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The case of Major General Patrick Falola

RECENTLY, Patrick Falola, Commander of the Armed Forces Hospital in Kano and former Director of the 68 Military Reference Hospital, Yaba, Lagos, was demoted from the rank of Major General to Brigadier General by a Special Court Martial for alleged fraudulent misapplication of the hospital’s property. Major General Falola was first arraigned in May 2016 on a two-count charge before a court martial presided over by Air Vice Martial James Gbum for admitting international students from Espan Formation University, Cotonou, in Benin Republic between July and September, 2015, for training at a military hospital.  The court martial discharged and acquitted him on charges of conduct prejudicial to the service but convicted him for using the Nigerian Army’s property to train students from the Republic of Benin without following the necessary procedure.

While  AVM Gbum, who presided over the court martial, declared that the court’s decision was based on Sections 103 and 66 of the Armed Forces Act Cap A 20 Laws of the Federation 2004, Lieutenant Colonel Ukpe Ukpe, the prosecuting officer, claimed that the judgment was a balanced one as the court was very liberal in meting out punishment. However, the defence counsel, retired Wing Commander Enokela Onyilo-Uloko, insisted that the conviction had no legal backing and was an attempt to tarnish the clean record of his client. He stated further that there was no law stating that senior officers must take permission from the higher authorities before allowing such training. He consequently declared the intention to appeal the judgement.

Considering that the judgement of the Army court martial is subject to confirmation by the Nigerian Army Council, we call on the council to disconfirm the decision. The punishment is uncalled for, and entirely meaningless given the circumstances. It seems at best a disincentive to hard work and public service.  During the proceedings, the Army presented the service record of the General to the Special Court Martial.  He was described as an officer of impeccable character noted for his intelligence, honesty, transparency, dedication to work and enthusiasm for military service. It was also noted that he had always been an outstanding medical officer of the military.

The General, as senior consultant ophthalmologist, was reported to have served Nigeria as the chairman of the Ophthalmological Society of Nigeria (OSN), Lagos State chapter. It was noted in the records that he significantly upgraded all the hospitals where he served. For example, he refurbished and set up the Intensive Care Unit and Neonatal Unit at both Greek and Yaba hospitals. He transformed the Bonny Camp (Lagos) Eye Centre to a world-class status; he introduced laser equipment worth millions of naira at no cost to the Nigeria Army, but by sheer dedication to work and resourcefulness. He is reputed to be an exemplary military administrator, clinician and surgeon. He was singly commended for his prompt and professional handling of the cholera outbreak in Jos, Plateau State, and his proactive initiatives to prevent Lassa fever and Ebola outbreaks in the barracks. Over the years,  no charge of breach of military discipline was brought against him.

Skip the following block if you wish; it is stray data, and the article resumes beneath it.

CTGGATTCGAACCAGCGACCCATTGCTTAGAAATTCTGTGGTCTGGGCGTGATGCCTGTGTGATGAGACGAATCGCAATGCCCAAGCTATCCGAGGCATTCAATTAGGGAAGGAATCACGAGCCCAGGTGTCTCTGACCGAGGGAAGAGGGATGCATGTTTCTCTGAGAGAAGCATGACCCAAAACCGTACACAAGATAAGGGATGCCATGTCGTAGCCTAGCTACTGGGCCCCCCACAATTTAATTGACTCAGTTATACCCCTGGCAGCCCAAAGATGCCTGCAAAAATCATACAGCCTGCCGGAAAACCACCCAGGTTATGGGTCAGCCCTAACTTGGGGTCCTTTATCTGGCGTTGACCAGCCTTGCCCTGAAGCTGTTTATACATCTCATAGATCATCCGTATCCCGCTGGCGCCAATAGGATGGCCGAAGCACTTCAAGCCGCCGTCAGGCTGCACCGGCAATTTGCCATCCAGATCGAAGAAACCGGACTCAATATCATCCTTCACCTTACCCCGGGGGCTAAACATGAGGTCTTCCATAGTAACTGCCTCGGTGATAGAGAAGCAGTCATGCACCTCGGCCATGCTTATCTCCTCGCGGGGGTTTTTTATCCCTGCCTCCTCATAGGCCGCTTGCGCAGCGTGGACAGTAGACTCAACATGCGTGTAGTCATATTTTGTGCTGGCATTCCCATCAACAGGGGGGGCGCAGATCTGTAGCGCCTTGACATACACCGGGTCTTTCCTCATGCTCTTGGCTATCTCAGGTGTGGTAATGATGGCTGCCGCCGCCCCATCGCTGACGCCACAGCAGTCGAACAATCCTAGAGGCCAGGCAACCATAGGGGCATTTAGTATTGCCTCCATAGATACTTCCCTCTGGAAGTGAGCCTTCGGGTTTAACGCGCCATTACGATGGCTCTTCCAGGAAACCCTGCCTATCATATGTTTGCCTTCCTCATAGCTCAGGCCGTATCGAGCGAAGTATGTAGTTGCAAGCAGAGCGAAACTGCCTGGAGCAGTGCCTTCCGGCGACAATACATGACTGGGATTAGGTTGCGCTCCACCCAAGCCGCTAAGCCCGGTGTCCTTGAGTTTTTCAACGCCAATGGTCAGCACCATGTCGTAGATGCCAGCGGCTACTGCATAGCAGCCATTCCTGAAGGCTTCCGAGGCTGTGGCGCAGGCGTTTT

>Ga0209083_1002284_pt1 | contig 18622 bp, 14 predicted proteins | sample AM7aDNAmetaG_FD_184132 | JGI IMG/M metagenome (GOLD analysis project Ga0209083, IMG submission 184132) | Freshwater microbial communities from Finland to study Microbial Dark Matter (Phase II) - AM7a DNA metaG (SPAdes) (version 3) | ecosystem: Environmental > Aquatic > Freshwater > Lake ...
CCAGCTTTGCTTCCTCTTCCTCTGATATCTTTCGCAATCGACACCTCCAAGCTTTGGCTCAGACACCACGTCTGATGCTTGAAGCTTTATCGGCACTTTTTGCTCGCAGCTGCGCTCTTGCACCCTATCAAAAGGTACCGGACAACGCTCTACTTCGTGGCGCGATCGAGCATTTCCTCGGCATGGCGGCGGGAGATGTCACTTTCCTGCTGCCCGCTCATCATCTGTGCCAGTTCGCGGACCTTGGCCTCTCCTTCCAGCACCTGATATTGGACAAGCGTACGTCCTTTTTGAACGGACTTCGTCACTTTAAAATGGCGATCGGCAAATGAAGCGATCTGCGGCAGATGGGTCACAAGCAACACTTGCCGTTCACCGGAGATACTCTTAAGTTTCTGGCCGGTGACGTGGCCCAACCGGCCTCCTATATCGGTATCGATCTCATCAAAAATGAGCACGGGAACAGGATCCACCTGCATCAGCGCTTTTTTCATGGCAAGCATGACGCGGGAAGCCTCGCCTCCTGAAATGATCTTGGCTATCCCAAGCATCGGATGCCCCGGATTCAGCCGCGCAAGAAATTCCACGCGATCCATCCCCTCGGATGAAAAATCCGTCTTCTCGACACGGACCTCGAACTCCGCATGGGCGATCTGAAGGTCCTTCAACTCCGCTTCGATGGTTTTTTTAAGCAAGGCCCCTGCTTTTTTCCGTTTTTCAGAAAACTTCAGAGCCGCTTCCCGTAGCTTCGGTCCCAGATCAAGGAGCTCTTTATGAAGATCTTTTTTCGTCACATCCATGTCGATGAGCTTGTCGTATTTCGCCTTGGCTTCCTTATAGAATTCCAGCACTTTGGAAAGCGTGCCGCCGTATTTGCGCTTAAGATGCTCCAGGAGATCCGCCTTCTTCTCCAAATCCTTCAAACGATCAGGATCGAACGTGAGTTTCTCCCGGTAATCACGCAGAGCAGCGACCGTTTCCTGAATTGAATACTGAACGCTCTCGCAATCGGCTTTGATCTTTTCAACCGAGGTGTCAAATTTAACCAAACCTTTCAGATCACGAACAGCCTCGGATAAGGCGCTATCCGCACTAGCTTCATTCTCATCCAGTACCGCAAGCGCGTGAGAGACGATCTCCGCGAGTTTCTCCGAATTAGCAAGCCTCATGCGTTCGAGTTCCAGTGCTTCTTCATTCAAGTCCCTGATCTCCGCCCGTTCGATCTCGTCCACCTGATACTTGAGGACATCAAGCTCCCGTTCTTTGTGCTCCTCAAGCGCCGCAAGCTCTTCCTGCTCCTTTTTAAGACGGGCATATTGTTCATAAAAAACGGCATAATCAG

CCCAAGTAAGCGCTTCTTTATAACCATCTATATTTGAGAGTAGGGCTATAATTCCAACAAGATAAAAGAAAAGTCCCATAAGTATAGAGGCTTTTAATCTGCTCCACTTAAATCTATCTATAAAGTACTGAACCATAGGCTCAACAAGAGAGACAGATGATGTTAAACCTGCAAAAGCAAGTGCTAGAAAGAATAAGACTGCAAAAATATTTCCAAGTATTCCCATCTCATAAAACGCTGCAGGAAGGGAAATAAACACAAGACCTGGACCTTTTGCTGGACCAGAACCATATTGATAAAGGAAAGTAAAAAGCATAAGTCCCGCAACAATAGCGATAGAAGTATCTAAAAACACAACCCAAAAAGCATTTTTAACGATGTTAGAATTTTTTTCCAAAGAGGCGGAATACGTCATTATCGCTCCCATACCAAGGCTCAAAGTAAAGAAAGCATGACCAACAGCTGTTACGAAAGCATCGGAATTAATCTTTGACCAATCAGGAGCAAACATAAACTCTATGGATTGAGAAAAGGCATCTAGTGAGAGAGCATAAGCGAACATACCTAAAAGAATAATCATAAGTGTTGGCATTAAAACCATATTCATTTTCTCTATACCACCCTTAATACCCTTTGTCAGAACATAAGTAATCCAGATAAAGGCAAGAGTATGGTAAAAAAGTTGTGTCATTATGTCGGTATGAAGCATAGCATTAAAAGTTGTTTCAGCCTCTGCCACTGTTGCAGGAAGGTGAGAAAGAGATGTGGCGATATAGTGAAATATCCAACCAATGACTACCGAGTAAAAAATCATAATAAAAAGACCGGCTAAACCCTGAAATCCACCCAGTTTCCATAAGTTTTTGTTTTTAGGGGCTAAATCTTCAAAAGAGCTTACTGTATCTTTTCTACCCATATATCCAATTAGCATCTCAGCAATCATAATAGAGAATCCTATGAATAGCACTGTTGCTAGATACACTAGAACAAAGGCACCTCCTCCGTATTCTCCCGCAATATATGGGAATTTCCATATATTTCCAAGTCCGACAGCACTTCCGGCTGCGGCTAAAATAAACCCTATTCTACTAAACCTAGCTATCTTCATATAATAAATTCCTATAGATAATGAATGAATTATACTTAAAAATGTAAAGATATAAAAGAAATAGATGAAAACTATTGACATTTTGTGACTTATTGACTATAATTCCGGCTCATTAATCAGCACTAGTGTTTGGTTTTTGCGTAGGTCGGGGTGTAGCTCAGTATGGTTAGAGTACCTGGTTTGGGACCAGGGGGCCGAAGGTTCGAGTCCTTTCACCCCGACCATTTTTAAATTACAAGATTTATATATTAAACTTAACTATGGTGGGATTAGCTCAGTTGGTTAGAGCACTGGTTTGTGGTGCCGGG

As many senior military officers have pointed out, Falola’s predecessors who had similarly admitted students for training without any authorisation from the Army headquarters were not prosecuted because no such requirement for permission is contained in the extant military laws. Again, the distinguished officer has not been accused of benefiting in any way from the said admission of foreign students for training at a military hospital. How then could he have been guilty of fraudulent misapplication of the hospital’s property? The trial conveys the impression that he is merely a victim of circumstances being punished for some undisclosed offences.

We call on the Army Council to consider General Falola’s outstanding service performance in reviewing the decision of the Special Court Martial. Indeed, upholding the decision would send a wrong signal to conscientious and diligent officers that the Army is an organisation that does not give due regard to meritorious service and outstanding performance in case of trouble. Indeed, we are of the view that the allegations could have been addressed administratively without the full drama of a court martial given the nature and consequences of the issues involved.